Tuesday’s announcement that publishing matron Condé Nast had purchased Pitchfork Media (for an undisclosed price) was notable less for the sudden riches of the “indie” music website’s owners than the precarious position of the storied media company that owns a large stable of once-popular and profitable magazines. According to a brief New York Times article—whether the author or editors had ever heard of Pitchfork is up in the air—Condé Nast chief executive Bob Sauerberg said the acquisition “reinforces our commitment to building Condé Nast’s premium digital network, focusing on distinctive editorial voices and engaging high-value millennial audiences.” That’s happy-talk aimed at digital advertisers, obviously, but the purchase is nonetheless a smart move (as was buying Reddit in 2006).
Yet it underscores the difficulty Condé Nast has going forward in a media environment that’s brutal for print publications that just 15 years ago were cash cows. There’s a reason that CN’s New Yorker is so slim today: it can’t attract the amount of advertising that allowed its editors to publish long—often 75,000 words—and exhaustively researched articles by staff writers who weren’t expected to contribute more than a few pieces annually. The New Yorker’s editorial overhead is undoubtedly still prohibitive, given today’s conditions, and no amount of digital ads or blogposts will make up for revenue that once fattened each issue. I suspect The New Yorker will, sooner rather than later, retreat to a biweekly schedule in a desperate effort to rein in expenses. (Another sign of panic, not just at The New Yorker but other CN titles: the amount of subscription renewal notices sent out about every other week. And often fraudulent: my sub doesn’t expire until next summer, but I recently received a dire notice that “termination” was nigh. Also, Condé Nast no longer appears to care about its subscribers: for example, I’ve yet to receive the November issue of Vanity Fair, even though it’s been on newsstands for over a week.)
The Pitchfork news comes on the heels of long-moribund Playboy announcing a re-organization of the magazine, the most prominent change being that nude women will no longer be showcased. Reason’s Nick Gillespie had, by far, the best take on this well-covered story. “[L]ike a lot of other, older mags (think Time, Newsweek), Playboy is a shadow of its former self in every possible way: financially, journalistically, culturally… It’s not simply that folks looking for porn or stroking material can go elsewhere for free and for much-more individualized content, it’s that we (men) don’t really need yet one more mag that tells us how to match plaids and stripes or to tie a Windsor knot and how to open a bottle of champagne without embarrassing ourselves.”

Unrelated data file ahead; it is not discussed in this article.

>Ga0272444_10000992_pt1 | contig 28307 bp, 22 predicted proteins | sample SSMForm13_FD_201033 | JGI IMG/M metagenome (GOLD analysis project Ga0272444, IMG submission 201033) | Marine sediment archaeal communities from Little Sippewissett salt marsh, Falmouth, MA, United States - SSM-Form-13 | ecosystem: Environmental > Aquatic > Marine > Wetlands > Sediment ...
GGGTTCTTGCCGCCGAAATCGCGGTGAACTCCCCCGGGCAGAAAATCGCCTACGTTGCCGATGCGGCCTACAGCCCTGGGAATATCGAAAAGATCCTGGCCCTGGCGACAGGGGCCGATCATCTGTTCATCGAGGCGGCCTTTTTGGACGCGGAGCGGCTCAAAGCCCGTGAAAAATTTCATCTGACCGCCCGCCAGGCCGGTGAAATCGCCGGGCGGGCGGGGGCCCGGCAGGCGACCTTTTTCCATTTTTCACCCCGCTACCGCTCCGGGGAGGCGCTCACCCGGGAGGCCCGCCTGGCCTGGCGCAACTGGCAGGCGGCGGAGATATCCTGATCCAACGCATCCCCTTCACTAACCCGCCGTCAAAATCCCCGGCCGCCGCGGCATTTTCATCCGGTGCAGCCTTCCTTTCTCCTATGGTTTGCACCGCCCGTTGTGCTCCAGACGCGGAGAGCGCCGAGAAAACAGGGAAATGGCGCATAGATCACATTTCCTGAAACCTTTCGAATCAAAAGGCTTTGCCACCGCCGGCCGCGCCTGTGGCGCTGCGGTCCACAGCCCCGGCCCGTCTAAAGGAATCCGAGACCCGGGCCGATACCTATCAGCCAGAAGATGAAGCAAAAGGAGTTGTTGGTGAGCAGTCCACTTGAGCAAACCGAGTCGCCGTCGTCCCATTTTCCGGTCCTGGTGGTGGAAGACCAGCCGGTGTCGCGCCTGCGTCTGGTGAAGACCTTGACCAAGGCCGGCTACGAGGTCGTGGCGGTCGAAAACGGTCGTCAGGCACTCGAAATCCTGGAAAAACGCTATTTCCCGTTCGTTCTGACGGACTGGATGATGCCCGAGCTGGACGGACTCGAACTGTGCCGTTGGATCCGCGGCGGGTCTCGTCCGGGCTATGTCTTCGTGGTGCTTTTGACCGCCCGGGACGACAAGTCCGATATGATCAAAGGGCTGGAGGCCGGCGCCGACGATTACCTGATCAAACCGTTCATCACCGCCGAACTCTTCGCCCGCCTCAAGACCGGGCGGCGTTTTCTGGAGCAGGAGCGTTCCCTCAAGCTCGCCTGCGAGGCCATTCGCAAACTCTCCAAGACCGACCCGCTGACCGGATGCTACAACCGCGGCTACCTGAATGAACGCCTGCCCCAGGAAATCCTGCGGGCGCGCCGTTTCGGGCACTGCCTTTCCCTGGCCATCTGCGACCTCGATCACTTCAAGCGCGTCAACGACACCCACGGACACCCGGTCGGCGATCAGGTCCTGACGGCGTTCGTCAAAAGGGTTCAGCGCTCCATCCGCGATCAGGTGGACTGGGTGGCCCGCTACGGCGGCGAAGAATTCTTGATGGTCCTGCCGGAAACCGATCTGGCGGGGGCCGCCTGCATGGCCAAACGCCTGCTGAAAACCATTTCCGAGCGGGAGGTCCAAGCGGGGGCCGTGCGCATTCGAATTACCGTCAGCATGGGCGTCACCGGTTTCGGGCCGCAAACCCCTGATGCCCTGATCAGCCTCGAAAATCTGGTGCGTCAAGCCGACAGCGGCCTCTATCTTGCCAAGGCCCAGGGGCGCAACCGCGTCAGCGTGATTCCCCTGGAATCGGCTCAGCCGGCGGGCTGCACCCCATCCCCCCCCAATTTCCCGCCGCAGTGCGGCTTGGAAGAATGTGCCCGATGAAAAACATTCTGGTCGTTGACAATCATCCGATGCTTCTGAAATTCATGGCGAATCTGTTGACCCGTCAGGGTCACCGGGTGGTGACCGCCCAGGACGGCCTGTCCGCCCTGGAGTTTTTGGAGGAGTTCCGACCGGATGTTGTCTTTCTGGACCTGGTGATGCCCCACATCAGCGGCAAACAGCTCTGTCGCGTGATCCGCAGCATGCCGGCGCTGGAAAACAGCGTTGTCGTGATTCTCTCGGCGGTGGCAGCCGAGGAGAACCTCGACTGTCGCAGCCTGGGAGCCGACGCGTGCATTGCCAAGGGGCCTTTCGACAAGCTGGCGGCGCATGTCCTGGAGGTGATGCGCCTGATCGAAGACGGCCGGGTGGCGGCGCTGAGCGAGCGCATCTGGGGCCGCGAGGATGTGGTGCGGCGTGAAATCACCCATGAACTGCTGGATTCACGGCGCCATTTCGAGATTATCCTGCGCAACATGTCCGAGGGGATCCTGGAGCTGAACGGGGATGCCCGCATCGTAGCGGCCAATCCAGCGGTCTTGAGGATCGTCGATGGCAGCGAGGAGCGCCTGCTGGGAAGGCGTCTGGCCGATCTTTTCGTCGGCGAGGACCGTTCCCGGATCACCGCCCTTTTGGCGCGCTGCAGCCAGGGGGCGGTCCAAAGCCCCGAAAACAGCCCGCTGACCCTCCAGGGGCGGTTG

Which brings me back to Condé Nast. How long can an irrelevant title like GQ survive (not to mention Details, which I forgot was still in business), when it offers the same tired advice for men that it has for decades. Its October offering—“The Super-Useful, Totally Helpful, Easy-To-Follow How-To Issue”—is an embarrassment. GQ promises to tell its readers how to “eat better,” “dress better,” “have cooler hair,” “travel lighter,” “be more productive,” “not be evil” and “have lots & lots of babies.” The same issue could’ve been—and probably was—produced in 1990, although back then men still wore suits regularly. It’s a magazine going through the motions, and if any of the “coveted 18-34 demographic” is reading this crap I’d be surprised. No, make that dumbfounded.
Similarly, although other CN magazines like Vogue, Vanity Fair, Allure and W are packed with ads, who knows what kind of rate-card cutting is going on at meetings with retailers? Condé Nast has no leverage with companies like Barneys and Coach, movie and TV studios and makers of exorbitantly-priced fragrances. And its attempt to tart up its covers with youth-friendly parlance just seems… off the mark. For example, the October issue of Vanity Fair, with Mark Zuckerberg on the cover, includes this teaser: “OMG! We’re In A $500 Billion Tech Bubble! (And it could be worse than the last time.” I’ve yet to read Nick Bilton’s story on the subject—and I like his work—but lordy, has the company shed all dignity?
Buying Pitchfork is sign of recognition on the part of Condé Nast’s business department that the print jig is up—and maybe it’ll help at the margins—but the company’s expenses in every department will need to be downsized significantly for it to survive. My own bet is that Wired is the next CN print casualty, but really, you could make a case for Vogue, one of the golf magazines or Vanity Fair. That’d be unwelcome news for longtime, and often well-compensated employees, but will the public care? No.
—Follow Russ Smith on Twitter: @MUGGER1955